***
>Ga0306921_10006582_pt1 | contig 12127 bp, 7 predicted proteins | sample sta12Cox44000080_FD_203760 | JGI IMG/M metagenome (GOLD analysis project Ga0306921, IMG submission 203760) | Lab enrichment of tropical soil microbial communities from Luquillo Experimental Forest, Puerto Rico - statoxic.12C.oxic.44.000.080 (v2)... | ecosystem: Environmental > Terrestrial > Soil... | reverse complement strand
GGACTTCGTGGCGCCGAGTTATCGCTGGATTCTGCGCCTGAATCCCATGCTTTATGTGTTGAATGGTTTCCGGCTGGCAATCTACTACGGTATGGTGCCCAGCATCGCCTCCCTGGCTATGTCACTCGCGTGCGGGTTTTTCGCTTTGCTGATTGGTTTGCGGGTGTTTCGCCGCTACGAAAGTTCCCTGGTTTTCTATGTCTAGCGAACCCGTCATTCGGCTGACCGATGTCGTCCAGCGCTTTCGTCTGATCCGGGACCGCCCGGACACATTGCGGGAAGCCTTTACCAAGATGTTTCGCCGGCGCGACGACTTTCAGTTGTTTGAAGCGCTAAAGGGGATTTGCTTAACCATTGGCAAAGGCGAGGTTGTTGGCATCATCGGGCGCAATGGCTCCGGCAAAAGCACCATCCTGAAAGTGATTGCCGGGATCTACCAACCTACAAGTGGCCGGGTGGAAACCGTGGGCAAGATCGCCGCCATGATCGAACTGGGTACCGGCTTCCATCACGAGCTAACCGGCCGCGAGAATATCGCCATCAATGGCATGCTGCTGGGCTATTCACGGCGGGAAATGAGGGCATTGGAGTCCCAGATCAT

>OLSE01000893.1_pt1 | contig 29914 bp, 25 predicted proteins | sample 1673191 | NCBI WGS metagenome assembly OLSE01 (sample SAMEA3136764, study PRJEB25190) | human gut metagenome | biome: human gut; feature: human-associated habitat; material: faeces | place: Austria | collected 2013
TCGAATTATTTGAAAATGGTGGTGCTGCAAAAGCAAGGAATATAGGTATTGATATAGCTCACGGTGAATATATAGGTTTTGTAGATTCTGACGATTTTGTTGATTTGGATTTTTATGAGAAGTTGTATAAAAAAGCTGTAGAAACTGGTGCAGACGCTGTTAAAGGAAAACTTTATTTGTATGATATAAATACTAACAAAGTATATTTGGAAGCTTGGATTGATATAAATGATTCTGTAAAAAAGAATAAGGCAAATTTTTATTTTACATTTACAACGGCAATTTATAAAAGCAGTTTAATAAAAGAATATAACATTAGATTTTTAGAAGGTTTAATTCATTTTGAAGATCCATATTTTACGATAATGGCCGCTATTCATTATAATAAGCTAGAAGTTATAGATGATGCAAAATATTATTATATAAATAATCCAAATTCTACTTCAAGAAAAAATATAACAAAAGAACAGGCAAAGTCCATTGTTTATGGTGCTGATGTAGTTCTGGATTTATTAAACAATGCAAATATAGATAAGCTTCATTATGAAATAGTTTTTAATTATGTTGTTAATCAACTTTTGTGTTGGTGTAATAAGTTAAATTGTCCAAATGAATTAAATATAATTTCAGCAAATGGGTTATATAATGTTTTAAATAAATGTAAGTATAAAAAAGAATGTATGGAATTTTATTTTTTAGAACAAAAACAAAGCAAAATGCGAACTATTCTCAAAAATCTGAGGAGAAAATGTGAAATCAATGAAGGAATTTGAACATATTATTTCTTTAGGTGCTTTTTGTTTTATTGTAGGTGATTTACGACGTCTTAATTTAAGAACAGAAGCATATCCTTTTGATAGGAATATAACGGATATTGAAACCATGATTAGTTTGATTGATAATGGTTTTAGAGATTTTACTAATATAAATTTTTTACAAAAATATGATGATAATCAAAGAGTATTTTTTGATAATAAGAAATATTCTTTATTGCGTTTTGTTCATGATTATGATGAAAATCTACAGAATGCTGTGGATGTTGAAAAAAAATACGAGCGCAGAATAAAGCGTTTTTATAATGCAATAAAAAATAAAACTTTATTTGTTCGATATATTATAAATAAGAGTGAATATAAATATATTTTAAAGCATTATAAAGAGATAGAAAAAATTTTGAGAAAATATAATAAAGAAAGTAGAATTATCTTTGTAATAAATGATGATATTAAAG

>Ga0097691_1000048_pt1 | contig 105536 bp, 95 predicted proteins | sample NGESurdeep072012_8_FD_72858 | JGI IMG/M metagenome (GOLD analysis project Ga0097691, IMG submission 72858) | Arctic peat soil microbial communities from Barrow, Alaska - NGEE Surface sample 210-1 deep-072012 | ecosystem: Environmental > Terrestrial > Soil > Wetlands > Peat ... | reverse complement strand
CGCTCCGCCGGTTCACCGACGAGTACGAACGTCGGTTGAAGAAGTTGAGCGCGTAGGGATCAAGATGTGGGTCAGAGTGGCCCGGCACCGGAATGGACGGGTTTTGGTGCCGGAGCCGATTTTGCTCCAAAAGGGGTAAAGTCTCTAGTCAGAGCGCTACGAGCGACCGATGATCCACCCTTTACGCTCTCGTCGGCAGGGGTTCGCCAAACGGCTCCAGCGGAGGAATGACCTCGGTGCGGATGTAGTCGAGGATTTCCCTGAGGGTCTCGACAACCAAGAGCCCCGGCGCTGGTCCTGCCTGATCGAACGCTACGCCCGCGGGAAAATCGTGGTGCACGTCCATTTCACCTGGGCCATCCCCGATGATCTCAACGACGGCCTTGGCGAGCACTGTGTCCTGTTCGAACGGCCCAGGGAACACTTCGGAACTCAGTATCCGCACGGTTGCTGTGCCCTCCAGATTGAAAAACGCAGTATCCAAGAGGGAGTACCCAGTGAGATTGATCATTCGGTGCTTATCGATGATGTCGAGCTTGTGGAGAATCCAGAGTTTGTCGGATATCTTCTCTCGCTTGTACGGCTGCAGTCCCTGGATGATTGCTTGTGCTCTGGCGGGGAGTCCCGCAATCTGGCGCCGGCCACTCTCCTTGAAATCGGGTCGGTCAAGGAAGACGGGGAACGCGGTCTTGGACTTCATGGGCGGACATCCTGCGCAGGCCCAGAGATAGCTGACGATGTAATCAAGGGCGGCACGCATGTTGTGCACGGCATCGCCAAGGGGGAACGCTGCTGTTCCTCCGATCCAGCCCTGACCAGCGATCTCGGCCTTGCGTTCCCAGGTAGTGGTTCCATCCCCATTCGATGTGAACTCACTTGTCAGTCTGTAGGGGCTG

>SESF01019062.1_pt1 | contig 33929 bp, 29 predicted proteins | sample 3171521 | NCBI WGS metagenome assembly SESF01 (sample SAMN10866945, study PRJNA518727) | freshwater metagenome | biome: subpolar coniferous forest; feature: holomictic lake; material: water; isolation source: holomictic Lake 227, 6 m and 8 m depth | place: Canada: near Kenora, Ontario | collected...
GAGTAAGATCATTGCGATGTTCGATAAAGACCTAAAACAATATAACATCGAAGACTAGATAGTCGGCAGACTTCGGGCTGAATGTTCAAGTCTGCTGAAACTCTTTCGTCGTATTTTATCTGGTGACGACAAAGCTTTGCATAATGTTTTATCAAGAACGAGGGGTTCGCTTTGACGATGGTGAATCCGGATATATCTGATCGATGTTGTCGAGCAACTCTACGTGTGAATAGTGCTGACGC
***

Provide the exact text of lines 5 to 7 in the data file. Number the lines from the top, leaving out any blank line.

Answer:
>Ga0097691_1000048_pt1 | contig 105536 bp, 95 predicted proteins | sample NGESurdeep072012_8_FD_72858 | JGI IMG/M metagenome (GOLD analysis project Ga0097691, IMG submission 72858) | Arctic peat soil microbial communities from Barrow, Alaska - NGEE Surface sample 210-1 deep-072012 | ecosystem: Environmental > Terrestrial > Soil > Wetlands > Peat ... | reverse complement strand
CGCTCCGCCGGTTCACCGACGAGTACGAACGTCGGTTGAAGAAGTTGAGCGCGTAGGGATCAAGATGTGGGTCAGAGTGGCCCGGCACCGGAATGGACGGGTTTTGGTGCCGGAGCCGATTTTGCTCCAAAAGGGGTAAAGTCTCTAGTCAGAGCGCTACGAGCGACCGATGATCCACCCTTTACGCTCTCGTCGGCAGGGGTTCGCCAAACGGCTCCAGCGGAGGAATGACCTCGGTGCGGATGTAGTCGAGGATTTCCCTGAGGGTCTCGACAACCAAGAGCCCCGGCGCTGGTCCTGCCTGATCGAACGCTACGCCCGCGGGAAAATCGTGGTGCACGTCCATTTCACCTGGGCCATCCCCGATGATCTCAACGACGGCCTTGGCGAGCACTGTGTCCTGTTCGAACGGCCCAGGGAACACTTCGGAACTCAGTATCCGCACGGTTGCTGTGCCCTCCAGATTGAAAAACGCAGTATCCAAGAGGGAGTACCCAGTGAGATTGATCATTCGGTGCTTATCGATGATGTCGAGCTTGTGGAGAATCCAGAGTTTGTCGGATATCTTCTCTCGCTTGTACGGCTGCAGTCCCTGGATGATTGCTTGTGCTCTGGCGGGGAGTCCCGCAATCTGGCGCCGGCCACTCTCCTTGAAATCGGGTCGGTCAAGGAAGACGGGGAACGCGGTCTTGGACTTCATGGGCGGACATCCTGCGCAGGCCCAGAGATAGCTGACGATGTAATCAAGGGCGGCACGCATGTTGTGCACGGCATCGCCAAGGGGGAACGCTGCTGTTCCTCCGATCCAGCCCTGACCAGCGATCTCGGCCTTGCGTTCCCAGGTAGTGGTTCCATCCCCATTCGATGTGAACTCACTTGTCAGTCTGTAGGGGCTG

>SESF01019062.1_pt1 | contig 33929 bp, 29 predicted proteins | sample 3171521 | NCBI WGS metagenome assembly SESF01 (sample SAMN10866945, study PRJNA518727) | freshwater metagenome | biome: subpolar coniferous forest; feature: holomictic lake; material: water; isolation source: holomictic Lake 227, 6 m and 8 m depth | place: Canada: near Kenora, Ontario | collected...